The piezoelectric wafer 110 is bonded to a structure 112 being tested. In practice, the structure 112 experiences a vibration at an unknown frequency. A controller 114 controls the current controller 106 and also the voltage controller 108. The controller 114 includes a user control input 116 to allow a desired frequency to be selected by a user, or a frequency bandwidth to be “swept” with the user input 116. Control 116 essentially directs the controller 114 to adjust the voltage and current bias signals from controllers 106 and 108 in an attempt to tune the LC circuit to a desired frequency or to scan (i.e., “sweep”) a desired bandwidth. The gain of the LC circuit will be at a maximum only when the piezoelectric wafer 110 is experiencing a high frequency vibration signal that tunes the LC circuit to its resonant frequency. At other vibration frequencies, the gain of the LC circuit will be substantially zero.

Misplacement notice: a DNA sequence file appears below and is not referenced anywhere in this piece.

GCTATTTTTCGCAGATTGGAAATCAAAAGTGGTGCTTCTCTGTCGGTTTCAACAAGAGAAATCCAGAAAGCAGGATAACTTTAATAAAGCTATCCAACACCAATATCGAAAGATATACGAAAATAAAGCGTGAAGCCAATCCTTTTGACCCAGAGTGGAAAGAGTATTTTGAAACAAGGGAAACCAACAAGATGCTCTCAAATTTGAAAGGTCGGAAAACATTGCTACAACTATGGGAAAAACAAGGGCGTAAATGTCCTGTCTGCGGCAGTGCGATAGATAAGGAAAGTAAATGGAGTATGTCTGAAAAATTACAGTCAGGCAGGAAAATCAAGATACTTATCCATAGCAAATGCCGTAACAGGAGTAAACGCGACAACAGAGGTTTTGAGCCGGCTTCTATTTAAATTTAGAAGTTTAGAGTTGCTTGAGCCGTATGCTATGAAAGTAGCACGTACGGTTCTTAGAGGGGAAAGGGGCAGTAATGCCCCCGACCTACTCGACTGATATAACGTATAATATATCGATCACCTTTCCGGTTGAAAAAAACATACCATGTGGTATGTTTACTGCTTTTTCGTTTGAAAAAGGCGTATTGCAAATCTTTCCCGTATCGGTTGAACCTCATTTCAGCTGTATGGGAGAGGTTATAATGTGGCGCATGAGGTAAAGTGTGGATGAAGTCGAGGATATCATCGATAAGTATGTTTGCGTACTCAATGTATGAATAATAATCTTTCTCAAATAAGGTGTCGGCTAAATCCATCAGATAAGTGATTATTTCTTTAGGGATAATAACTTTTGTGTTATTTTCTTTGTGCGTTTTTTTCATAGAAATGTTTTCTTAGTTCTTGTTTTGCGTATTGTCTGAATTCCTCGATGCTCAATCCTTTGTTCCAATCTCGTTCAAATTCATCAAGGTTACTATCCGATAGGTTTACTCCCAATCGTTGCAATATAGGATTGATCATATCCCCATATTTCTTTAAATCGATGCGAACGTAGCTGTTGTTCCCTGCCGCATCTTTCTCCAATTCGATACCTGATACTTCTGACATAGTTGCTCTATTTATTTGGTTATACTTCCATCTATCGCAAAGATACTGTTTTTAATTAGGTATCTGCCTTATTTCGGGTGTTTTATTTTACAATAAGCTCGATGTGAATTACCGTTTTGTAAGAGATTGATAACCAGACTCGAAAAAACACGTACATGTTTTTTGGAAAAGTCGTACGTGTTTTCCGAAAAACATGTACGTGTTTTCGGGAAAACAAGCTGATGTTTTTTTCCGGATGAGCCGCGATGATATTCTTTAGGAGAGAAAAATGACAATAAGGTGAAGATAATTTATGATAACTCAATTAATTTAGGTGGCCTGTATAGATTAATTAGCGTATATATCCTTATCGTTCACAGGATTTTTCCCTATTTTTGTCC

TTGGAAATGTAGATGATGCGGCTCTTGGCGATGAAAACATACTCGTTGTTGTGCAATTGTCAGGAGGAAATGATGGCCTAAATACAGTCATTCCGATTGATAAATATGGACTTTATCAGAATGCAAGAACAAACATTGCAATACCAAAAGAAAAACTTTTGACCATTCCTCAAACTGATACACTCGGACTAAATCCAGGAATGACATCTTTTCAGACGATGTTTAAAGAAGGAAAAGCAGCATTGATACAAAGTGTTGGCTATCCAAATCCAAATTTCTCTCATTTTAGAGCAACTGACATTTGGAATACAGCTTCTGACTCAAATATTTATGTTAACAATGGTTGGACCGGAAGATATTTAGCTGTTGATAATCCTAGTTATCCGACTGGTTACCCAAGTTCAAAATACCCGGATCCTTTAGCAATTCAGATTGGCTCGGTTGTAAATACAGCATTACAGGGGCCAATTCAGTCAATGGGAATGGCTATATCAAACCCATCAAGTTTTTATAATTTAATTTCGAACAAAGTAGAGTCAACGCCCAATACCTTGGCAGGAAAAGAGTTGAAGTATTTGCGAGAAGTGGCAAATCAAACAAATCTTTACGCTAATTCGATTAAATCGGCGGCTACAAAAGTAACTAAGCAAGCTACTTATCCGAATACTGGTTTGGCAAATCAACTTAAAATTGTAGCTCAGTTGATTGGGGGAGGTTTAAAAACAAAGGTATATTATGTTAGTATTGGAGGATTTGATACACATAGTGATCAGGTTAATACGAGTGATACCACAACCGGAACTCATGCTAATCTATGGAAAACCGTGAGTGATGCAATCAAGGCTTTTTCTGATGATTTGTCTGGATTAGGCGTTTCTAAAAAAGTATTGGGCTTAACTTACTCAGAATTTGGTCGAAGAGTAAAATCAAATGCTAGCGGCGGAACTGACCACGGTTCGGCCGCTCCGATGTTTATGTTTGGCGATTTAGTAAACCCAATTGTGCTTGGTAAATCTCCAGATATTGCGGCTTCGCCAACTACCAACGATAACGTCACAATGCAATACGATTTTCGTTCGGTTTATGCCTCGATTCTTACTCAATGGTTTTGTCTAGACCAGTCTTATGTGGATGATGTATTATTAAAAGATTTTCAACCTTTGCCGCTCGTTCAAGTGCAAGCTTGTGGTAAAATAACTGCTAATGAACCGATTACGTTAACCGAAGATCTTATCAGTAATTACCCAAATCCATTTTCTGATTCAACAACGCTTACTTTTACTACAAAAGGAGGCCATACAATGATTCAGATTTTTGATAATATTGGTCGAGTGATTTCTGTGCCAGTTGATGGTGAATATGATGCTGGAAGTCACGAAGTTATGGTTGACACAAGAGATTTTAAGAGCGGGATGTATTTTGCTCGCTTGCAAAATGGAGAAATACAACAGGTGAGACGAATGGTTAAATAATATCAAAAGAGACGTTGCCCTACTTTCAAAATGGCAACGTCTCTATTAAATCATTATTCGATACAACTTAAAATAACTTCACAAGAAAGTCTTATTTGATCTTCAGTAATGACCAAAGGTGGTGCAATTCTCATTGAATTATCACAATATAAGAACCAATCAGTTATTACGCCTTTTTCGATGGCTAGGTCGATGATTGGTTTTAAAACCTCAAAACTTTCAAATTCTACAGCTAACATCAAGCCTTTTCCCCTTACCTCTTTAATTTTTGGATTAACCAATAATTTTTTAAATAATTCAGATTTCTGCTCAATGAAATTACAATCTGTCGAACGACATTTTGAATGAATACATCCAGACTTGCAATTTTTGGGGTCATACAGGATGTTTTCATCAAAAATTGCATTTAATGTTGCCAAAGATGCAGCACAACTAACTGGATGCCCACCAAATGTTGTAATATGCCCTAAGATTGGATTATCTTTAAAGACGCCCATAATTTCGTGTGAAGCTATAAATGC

An amplifier 118 has inputs 120 and 122 coupled to the magnetostrictive inductor 102 and the piezoelectric wafer 110, respectively, and an output 124. Output 124 is coupled to an input of data logging device 126. Blocking capacitor 104 prevents the DC bias voltage from voltage controller 108 from being applied to the amplifier input 120, as well as across the magnetostrictive inductor 102.
In operation, the control input 116 is adjusted by the user while the structure 112 under test is experiencing a vibration signal. The control input 116 may be incrementally set at discrete steps or slowly manually swept over its full range. When the resonant frequency of the LC circuit is detected the LC circuit generates an output to the amplifier input 120 which is amplified by the amplifier 118. The amplifier 118 generates an output signal at output 124 that is transmitted to the data logging device 126. The data logging device 126 records the signals and processes the data to determine the health of the structure being monitored.
While various preferred embodiments have been described, those skilled in the art will recognize modifications or variations which might be made without departing from the inventive concept. The examples illustrate the invention and are not intended to limit it. Therefore, the description and claims should be interpreted liberally with only such limitation as is necessary in view of the pertinent prior art.